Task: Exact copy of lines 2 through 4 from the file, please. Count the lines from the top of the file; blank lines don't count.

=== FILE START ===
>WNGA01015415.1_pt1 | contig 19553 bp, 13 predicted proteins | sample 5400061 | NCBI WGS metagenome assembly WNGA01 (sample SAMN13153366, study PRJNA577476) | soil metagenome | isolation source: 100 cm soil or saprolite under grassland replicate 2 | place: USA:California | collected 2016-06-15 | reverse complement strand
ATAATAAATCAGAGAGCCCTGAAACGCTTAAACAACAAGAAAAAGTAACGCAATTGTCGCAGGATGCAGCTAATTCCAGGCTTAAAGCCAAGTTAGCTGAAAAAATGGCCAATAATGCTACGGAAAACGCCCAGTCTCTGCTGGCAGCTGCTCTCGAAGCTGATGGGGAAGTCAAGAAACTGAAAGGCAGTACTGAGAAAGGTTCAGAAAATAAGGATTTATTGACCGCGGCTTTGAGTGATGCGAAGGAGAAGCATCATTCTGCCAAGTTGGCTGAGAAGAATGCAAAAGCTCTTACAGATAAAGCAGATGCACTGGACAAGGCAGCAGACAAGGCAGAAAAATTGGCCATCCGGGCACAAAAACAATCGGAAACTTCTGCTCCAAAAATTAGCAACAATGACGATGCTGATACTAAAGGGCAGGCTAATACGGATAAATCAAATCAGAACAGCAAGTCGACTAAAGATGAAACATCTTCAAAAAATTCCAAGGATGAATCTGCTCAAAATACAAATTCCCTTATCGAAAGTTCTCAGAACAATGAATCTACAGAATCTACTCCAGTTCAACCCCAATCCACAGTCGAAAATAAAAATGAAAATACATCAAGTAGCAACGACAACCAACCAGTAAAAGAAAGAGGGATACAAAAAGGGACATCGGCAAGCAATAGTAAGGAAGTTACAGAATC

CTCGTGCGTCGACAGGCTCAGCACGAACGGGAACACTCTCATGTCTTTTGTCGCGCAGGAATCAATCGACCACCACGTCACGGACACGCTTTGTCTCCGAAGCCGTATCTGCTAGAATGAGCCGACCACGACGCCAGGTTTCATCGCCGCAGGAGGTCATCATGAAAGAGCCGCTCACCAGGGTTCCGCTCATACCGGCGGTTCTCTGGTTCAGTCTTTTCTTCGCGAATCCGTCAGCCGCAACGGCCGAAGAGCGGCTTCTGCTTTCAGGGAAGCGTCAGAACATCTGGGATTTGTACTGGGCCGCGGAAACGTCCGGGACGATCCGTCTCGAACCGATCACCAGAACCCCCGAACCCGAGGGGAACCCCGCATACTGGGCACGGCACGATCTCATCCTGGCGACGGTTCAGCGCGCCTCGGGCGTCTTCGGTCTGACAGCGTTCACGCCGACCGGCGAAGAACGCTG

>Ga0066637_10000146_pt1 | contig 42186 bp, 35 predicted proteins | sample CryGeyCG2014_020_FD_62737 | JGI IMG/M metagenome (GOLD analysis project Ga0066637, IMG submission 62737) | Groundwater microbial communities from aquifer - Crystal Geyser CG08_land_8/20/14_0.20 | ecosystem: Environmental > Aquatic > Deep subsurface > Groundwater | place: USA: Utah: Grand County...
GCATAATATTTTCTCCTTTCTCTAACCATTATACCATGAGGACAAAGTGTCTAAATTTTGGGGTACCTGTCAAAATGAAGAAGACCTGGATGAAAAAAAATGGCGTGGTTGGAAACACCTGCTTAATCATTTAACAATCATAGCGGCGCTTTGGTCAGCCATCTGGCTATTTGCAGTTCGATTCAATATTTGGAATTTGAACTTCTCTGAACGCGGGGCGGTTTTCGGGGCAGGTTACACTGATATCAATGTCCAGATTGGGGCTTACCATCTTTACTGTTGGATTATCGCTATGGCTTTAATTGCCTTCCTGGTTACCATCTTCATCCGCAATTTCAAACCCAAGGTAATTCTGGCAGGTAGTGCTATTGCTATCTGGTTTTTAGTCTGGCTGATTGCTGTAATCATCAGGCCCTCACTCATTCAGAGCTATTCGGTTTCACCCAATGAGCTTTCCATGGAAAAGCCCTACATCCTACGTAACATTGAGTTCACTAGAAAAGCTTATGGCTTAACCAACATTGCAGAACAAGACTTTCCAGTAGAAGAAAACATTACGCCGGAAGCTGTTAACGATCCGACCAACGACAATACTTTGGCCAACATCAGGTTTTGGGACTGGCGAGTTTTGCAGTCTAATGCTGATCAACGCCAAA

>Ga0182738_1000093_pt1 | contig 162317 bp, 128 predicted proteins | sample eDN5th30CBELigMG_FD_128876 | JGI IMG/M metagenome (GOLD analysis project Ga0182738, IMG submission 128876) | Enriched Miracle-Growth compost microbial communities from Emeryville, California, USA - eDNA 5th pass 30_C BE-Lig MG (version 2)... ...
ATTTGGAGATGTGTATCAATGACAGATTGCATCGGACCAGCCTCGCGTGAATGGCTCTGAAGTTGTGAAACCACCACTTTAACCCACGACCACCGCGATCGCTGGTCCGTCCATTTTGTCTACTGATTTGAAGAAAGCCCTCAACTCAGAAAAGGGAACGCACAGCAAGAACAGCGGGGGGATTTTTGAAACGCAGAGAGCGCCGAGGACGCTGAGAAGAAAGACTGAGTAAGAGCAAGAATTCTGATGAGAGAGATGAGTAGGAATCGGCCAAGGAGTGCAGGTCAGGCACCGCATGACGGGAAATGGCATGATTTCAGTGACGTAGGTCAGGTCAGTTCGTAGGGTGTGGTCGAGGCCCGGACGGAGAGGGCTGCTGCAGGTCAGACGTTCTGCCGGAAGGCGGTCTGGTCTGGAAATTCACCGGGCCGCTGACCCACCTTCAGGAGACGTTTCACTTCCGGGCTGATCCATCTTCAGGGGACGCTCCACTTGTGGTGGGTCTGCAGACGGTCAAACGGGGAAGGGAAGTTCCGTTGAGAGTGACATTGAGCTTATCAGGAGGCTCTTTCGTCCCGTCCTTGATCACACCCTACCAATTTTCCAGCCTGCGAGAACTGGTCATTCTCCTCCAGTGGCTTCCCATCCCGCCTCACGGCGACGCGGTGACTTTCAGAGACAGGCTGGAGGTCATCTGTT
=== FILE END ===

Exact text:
ATAATAAATCAGAGAGCCCTGAAACGCTTAAACAACAAGAAAAAGTAACGCAATTGTCGCAGGATGCAGCTAATTCCAGGCTTAAAGCCAAGTTAGCTGAAAAAATGGCCAATAATGCTACGGAAAACGCCCAGTCTCTGCTGGCAGCTGCTCTCGAAGCTGATGGGGAAGTCAAGAAACTGAAAGGCAGTACTGAGAAAGGTTCAGAAAATAAGGATTTATTGACCGCGGCTTTGAGTGATGCGAAGGAGAAGCATCATTCTGCCAAGTTGGCTGAGAAGAATGCAAAAGCTCTTACAGATAAAGCAGATGCACTGGACAAGGCAGCAGACAAGGCAGAAAAATTGGCCATCCGGGCACAAAAACAATCGGAAACTTCTGCTCCAAAAATTAGCAACAATGACGATGCTGATACTAAAGGGCAGGCTAATACGGATAAATCAAATCAGAACAGCAAGTCGACTAAAGATGAAACATCTTCAAAAAATTCCAAGGATGAATCTGCTCAAAATACAAATTCCCTTATCGAAAGTTCTCAGAACAATGAATCTACAGAATCTACTCCAGTTCAACCCCAATCCACAGTCGAAAATAAAAATGAAAATACATCAAGTAGCAACGACAACCAACCAGTAAAAGAAAGAGGGATACAAAAAGGGACATCGGCAAGCAATAGTAAGGAAGTTACAGAATC

CTCGTGCGTCGACAGGCTCAGCACGAACGGGAACACTCTCATGTCTTTTGTCGCGCAGGAATCAATCGACCACCACGTCACGGACACGCTTTGTCTCCGAAGCCGTATCTGCTAGAATGAGCCGACCACGACGCCAGGTTTCATCGCCGCAGGAGGTCATCATGAAAGAGCCGCTCACCAGGGTTCCGCTCATACCGGCGGTTCTCTGGTTCAGTCTTTTCTTCGCGAATCCGTCAGCCGCAACGGCCGAAGAGCGGCTTCTGCTTTCAGGGAAGCGTCAGAACATCTGGGATTTGTACTGGGCCGCGGAAACGTCCGGGACGATCCGTCTCGAACCGATCACCAGAACCCCCGAACCCGAGGGGAACCCCGCATACTGGGCACGGCACGATCTCATCCTGGCGACGGTTCAGCGCGCCTCGGGCGTCTTCGGTCTGACAGCGTTCACGCCGACCGGCGAAGAACGCTG

>Ga0066637_10000146_pt1 | contig 42186 bp, 35 predicted proteins | sample CryGeyCG2014_020_FD_62737 | JGI IMG/M metagenome (GOLD analysis project Ga0066637, IMG submission 62737) | Groundwater microbial communities from aquifer - Crystal Geyser CG08_land_8/20/14_0.20 | ecosystem: Environmental > Aquatic > Deep subsurface > Groundwater | place: USA: Utah: Grand County...